If you find parallel parking a little tricky and you’re not driving a car with parking technology, there’s a guide at Road & Track magazine that might help. For the mathematically inclined, the diagram (and accompanying equation) can serve two purposes: Brush up on your parallel parking skills and impress your math teacher.
Check Your Mirrors
Eliminating blind spots caused by improper mirror settings is easy to do, and can make lane changes and merging into traffic much safer. Drive-Safely.net shows you the proper settings for the driver’s side mirror, the passenger’s side mirror and the rearview mirror.
“As you begin driving with this new mirror setting,” Drive-Safely writes, “you’ll notice something very cool. Let’s say you’re in the right lane, and a car is passing you on the left (driver’s side). What you’ll notice is that the passing vehicle is visible in your rearview mirror, and just as it’s exiting the field of vision for that mirror, the passing car will magically appear in your driver’s side mirror. As soon as the vehicle leaves the vision field of your side mirror, that passing vehicle will be next to your driver’s side window and easily seen. This same scenario will ring true if somebody is passing on your right.”
You may live in an area where modern roundabouts aren’t common, but these circular intersections (which are not the same as rotaries or older traffic circles) are gaining in popularity. According to the Federal Highway Administration, roundabouts are considered safer and more efficient than traditional signaled and stop-controlled intersections.
In a roundabout, you need to yield instead of stop, both upon your entry and exit, to other cars as well as pedestrians. As Varsity Driving Academy writes, “Roundabouts are there to decrease the chances of head-on collisions, keep the flow of traffic moving and to help pedestrians.” At a roundabout, they note, the yield sign is just as important as a stop sign is at a four-way intersection.
What To Do If You Are In An Accident
Accidents happen for many reasons, including weather, speeding, distracted driving and simply not having refined your reaction times. If you happen to be involved in an accident, as a driver or passenger, the Colorado Driving Institute has a general what-to-do list that includes these points:
- stop the car,
- call 911,
- remain at the scene,
- and exchange information between those involved.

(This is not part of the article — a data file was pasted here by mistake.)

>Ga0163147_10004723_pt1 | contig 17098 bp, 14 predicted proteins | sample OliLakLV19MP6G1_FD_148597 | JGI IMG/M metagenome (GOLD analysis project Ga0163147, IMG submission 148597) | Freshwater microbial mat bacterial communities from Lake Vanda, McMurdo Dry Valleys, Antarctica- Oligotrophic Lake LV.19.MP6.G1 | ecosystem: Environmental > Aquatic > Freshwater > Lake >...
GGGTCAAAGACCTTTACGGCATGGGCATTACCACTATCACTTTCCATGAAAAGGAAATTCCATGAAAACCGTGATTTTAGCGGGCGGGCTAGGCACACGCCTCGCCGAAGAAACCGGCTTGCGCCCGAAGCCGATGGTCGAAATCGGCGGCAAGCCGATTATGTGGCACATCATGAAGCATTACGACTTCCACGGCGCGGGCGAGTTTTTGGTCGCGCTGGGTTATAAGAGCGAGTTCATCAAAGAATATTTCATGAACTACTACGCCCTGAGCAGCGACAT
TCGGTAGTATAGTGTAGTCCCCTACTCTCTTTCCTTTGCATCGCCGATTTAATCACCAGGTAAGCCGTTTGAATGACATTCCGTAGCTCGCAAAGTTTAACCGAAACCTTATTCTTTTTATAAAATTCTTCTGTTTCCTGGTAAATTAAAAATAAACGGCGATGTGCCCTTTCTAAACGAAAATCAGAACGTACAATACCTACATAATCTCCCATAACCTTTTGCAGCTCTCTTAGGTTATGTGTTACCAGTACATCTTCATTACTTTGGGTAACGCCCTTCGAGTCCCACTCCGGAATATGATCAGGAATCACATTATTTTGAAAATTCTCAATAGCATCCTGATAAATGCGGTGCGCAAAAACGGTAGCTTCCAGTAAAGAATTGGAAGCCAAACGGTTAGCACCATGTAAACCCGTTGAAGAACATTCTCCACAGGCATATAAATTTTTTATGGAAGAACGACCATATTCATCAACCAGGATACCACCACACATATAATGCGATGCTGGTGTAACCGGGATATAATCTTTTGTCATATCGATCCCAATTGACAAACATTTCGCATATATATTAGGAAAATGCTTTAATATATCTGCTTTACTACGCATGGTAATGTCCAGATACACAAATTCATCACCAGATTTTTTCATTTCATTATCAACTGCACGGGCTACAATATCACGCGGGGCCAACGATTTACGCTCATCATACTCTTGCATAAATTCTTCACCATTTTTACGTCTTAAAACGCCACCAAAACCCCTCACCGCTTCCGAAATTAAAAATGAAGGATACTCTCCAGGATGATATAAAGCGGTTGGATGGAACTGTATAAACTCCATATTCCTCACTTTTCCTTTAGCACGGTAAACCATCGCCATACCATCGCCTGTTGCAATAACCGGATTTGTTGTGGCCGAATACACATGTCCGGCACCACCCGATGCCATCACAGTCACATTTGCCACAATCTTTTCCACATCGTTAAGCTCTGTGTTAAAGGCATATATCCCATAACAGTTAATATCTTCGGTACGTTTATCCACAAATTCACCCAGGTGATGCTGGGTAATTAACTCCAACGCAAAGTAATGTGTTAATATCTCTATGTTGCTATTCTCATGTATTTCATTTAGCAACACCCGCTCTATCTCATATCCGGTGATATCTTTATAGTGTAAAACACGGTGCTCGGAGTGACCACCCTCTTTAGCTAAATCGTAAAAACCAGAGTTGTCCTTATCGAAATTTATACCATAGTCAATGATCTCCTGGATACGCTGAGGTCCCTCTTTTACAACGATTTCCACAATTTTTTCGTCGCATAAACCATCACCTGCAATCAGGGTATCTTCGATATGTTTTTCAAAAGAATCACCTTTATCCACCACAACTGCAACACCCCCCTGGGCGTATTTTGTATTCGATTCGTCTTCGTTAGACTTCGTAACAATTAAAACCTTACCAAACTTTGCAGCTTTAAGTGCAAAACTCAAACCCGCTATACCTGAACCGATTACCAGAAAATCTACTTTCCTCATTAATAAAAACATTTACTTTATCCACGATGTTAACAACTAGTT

Know Your Brakes
If you’re driving an older car, it may have a traditional braking system rather than ABS (antilock brakes). While this difference doesn’t matter in normal driving conditions, it comes into play in emergency stopping situations.
As Bridgestone Winter Driving school writes, “The beauty of ABS is that pressing the brake pedal as hard as possible and holding it there allows the computer to pump the brakes while still maintaining some steering effectiveness.”
“With non-ABS brakes,” they continue, “the cadence, or pumping technique, is most effective in an emergency, but you must lift off of the brake if steering is required to avoid an obstacle.”
There’s an article at Teens Health on defensive driving that makes for some good reading. One aspect addressed is anticipation, or knowing what’s going on ahead of you so you’re reacting to an event before it even happens.
“Driving isn’t just reactionary,” the site’s authors point out. “A lot of it is recognizing and anticipating potential hazards before they develop. That’s why you want to keep your eyes moving, scanning 20 to 30 seconds ahead. If someone three cars ahead of you brakes, know that you’ll probably also have to stop and start slowing down. Don’t simply wait for the driver in front of you to slam on the brakes — that car’s brake lights might be out!”
Send Your Parents Back To School
Keeping teen drivers safe means parents must set good driving examples themselves, and this includes learning how to be better driving coaches. Drive It Home is a free resource for parents and new drivers alike. It helps parents build coaching skills and emphasizes specific aspects of defensive driving. The teen and his parents can commit to the program together by signing the New Driver Deal and as a Digital Driving Coach.
If you incorporate some of this advice into good habits already established — never driving drunk or high, turning off your phone while driving, always wearing your seatbelt, and driving at or below the speed limit — you will be more likely to avoid accidents and save money on traffic tickets, bodywork and insurance premiums.